VANCOUVER, British Columbia, Nov. 18, 2020 (GLOBE NEWSWIRE) -- Cornish Metals Inc. (TSX-V: CUSN) (“Cornish Metals” or the “Company”) is pleased to report the second set of assays from the diamond drilling programme conducted by Cornish Lithium at the United Downs project earlier in 2020.
- Multiple zones of copper and / or tin mineralisation have been intersected
- Mineralisation extends over at least 750 metres (“m”) vertical extent and is open along strike and to depth
- Identification of at least five new zones of copper and / or tin mineralisation
- The two drill holes reported here were drilled to test for lithium in brines, yet discovered new zones of copper / tin mineralization highlighting the regional potential for new discoveries
- All mineralised zones are tabulated below:
* reported April 15, 2020 – see company news release dated April 15, 2020
** Additional drilling is required to determine the true width of all reported mineralised zones.
Richard Williams, CEO, stated “These results add further confidence to the exploration potential at United Downs between and beneath the former copper producing United Mines and Great Consolidated Mines. This drilling has identified at least five new zones of copper and / or tin mineralisation that have not previously been recognised.”
- Following the recent successful exploration drilling at South Crofty, which demonstrated high-grade tin mineralisation at depth including 2.6 m at 10.33% tin (“Sn”), see Company press release dated October 7, 2020, Cornish Metals has now assayed the remainder of the core drilled by Cornish Lithium earlier in the year at United Downs, located 8km east of South Crofty.
- Cornish Lithium drilled two deep diamond drill holes (GWDD-001 and GWDD-002) to test for lithium in brine potential on Cornish Metals’ mineral rights area at United Downs.
- The two drill holes were collared approximately 200 m apart and were drilled towards the south between the historic United Mines (to the south) and Great Consolidated Mine (to the north).
- Map 1 shows the collar locations and traces of the drill holes in relation to surrounding mines and mine workings.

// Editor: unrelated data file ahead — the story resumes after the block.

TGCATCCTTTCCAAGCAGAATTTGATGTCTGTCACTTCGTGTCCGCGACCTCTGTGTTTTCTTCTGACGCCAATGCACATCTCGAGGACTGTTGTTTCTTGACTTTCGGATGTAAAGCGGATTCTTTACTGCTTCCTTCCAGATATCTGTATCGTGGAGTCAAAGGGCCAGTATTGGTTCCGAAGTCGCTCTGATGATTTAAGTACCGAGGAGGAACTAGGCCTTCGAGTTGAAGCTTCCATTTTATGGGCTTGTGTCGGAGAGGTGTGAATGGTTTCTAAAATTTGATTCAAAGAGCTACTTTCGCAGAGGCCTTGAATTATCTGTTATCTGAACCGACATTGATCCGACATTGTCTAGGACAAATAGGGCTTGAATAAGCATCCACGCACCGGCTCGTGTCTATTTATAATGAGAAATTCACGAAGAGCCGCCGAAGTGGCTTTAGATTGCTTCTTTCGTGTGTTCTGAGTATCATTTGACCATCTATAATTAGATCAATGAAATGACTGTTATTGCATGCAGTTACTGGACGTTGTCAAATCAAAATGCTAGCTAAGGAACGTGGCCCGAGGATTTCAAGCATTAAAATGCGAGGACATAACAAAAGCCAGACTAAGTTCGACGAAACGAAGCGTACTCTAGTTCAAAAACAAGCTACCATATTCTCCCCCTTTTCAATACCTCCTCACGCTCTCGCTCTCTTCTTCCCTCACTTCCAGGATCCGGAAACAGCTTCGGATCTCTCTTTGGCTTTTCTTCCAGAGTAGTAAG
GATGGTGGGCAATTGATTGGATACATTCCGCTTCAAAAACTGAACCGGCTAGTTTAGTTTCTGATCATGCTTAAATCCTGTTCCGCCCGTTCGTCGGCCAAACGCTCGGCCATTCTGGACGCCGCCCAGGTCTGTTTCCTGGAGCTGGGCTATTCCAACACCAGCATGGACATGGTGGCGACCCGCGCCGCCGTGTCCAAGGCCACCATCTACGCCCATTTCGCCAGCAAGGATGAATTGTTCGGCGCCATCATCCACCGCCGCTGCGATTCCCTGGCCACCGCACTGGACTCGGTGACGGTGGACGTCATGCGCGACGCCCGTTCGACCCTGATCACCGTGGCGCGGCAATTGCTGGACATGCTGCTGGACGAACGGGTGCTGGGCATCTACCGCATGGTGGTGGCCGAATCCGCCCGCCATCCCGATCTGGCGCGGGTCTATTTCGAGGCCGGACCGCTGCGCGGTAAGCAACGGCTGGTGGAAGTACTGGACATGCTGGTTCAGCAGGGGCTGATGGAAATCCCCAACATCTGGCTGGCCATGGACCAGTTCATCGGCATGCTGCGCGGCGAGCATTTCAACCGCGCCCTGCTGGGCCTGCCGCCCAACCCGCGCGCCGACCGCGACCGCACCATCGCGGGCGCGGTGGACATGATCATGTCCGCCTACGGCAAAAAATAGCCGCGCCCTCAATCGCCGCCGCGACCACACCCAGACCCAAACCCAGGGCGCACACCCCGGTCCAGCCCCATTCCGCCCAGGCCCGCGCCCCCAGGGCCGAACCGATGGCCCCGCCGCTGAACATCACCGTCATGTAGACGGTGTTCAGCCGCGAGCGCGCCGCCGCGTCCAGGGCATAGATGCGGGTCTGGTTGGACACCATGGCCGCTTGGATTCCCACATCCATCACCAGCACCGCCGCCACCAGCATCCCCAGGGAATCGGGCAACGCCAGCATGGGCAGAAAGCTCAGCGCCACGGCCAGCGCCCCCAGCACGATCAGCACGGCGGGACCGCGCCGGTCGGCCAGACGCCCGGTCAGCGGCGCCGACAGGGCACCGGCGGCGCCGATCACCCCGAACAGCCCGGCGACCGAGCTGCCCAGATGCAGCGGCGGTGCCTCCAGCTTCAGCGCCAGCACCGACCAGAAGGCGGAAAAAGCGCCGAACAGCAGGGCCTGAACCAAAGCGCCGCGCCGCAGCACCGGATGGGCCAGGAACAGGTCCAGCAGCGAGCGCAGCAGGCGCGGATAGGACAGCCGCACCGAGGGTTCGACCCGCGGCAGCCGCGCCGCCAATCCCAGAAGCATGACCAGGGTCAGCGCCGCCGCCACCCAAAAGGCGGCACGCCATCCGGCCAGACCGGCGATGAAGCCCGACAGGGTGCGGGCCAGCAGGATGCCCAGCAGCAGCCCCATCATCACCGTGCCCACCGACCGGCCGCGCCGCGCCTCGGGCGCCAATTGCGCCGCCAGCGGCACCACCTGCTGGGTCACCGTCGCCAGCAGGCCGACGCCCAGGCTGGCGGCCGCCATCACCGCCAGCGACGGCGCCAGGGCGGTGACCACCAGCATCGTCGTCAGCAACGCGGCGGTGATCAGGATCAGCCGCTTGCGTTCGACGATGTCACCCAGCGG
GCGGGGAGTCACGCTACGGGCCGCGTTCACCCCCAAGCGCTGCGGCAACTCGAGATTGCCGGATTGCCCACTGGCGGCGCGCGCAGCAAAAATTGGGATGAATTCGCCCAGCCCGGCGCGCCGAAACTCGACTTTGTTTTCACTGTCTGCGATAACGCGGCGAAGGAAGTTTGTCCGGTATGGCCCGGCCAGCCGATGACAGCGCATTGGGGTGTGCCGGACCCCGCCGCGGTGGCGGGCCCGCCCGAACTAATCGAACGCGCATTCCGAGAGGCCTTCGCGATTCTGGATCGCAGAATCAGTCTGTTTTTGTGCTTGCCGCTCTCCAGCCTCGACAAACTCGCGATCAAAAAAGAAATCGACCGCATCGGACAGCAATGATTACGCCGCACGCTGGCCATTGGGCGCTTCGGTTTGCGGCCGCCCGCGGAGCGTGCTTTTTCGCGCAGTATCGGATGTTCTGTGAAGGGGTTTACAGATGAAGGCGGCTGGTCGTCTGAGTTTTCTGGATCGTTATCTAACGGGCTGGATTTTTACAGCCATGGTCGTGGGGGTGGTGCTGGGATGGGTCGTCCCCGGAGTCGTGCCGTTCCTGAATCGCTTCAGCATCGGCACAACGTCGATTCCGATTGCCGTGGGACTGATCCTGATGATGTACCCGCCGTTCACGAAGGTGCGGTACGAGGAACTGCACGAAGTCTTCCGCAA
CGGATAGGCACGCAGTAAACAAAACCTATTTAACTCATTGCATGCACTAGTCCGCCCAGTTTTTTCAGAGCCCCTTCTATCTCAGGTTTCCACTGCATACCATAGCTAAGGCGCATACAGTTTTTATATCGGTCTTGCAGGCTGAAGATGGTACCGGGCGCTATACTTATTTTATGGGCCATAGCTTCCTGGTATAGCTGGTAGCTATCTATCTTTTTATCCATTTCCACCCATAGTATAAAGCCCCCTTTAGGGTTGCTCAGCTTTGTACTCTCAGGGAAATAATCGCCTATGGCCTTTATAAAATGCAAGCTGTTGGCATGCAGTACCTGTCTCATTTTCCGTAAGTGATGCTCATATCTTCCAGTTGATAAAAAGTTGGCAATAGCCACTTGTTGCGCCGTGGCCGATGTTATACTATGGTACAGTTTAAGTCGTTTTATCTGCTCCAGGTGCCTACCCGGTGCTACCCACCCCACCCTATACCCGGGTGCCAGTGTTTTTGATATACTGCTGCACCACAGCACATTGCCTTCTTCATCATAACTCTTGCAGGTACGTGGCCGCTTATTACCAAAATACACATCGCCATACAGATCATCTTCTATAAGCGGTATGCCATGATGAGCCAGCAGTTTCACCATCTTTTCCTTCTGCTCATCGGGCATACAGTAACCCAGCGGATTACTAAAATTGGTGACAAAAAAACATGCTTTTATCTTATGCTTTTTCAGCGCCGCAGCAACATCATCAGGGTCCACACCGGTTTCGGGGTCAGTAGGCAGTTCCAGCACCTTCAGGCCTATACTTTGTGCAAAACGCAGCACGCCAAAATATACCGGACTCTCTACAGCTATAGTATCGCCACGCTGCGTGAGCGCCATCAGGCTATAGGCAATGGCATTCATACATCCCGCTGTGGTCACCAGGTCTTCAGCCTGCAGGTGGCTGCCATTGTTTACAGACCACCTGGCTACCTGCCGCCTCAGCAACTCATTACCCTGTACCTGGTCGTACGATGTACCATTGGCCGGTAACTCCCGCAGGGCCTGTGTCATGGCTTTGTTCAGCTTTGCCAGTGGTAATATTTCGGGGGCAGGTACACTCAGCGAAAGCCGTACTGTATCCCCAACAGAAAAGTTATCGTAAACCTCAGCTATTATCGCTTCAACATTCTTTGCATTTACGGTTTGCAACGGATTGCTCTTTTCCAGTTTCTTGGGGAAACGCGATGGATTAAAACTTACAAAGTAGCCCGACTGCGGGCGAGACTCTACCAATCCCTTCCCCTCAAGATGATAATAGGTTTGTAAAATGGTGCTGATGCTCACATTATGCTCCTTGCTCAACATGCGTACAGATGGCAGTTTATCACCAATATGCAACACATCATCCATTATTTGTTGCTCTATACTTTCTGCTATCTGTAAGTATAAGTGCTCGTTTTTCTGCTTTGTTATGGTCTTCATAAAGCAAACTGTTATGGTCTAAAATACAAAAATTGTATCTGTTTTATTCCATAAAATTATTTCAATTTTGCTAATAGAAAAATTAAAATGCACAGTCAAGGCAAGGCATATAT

- On April 15, 2020, the Company reported high-grade copper / tin mineralisation in drill hole GWDD-002 (14.69 m grading 8.45% copper (“Cu”) and 1.19% Sn between 90.6 m – 105.29 m downhole depth) from a zone referred to as Lithium Lode. See company news release dated April 15, 2020.
- Due to COVID restrictions, the Company was unable to log and sample GWDD-001 and the remainder of GWDD-002 until recently.
GWDD-001 was drilled to a total downhole depth of 1,097.4 m. Based on knowledge of the historic workings and the dominant orientation of the mineralised structures mined in the area, this drill hole was collared in the footwall of the Lithium Lode (high-grade copper / tin) (see drill section here). The hole intersected 6.91 m grading 0.81% copper which is believed to be the down dip extension of “Hot Lode”, one of the principal structures exploited by the historic United Mines.
GWDD-002 was also drilled towards the south and was collared approximately 200 m west of GWDD-001 (see plan map here). In total, it intersected six different mineralised zones, including two new high-grade copper / tin zones:
- The previously reported “Lithium Lode” returned 14.69 m grading 8.45% Cu and 1.19% Sn.
- One of the newly discovered lodes returned 4.04 m grading 4.44% Cu and 2.06% Sn.
- Further drilling is required to establish the three-dimensional relationships between these structures and the historic workings.
GEOLOGY AND MINERALISATION
The United and Great Consolidated mines operated between approximately 1757 and 1872 and were principally high-grade underground copper mines (grades reported to be in the order of 7% copper).
In the early 1980s, Carnon Consolidated, then a subsidiary of Rio Tinto, developed the Wheal Maid exploration decline as part of their planned exploration program for the area encompassing the former United and Great Consolidated Mines. Despite initial encouraging results, including the discovery and initial development of the Tregarlands and Whiteworks lodes, the tin price crash of 1985 resulted in the cessation of all exploration activities.
On a regional scale, the geology comprises metasedimentary rocks (locally called “killas”) overlying granite. Copper mineralisation is typically found in the killas, whereas tin mineralisation occurs in both killas and granite. As a comparison, mining in the nearby South Crofty district exploited tin mineralisation over an 800 m vertical extent in the underlying granites.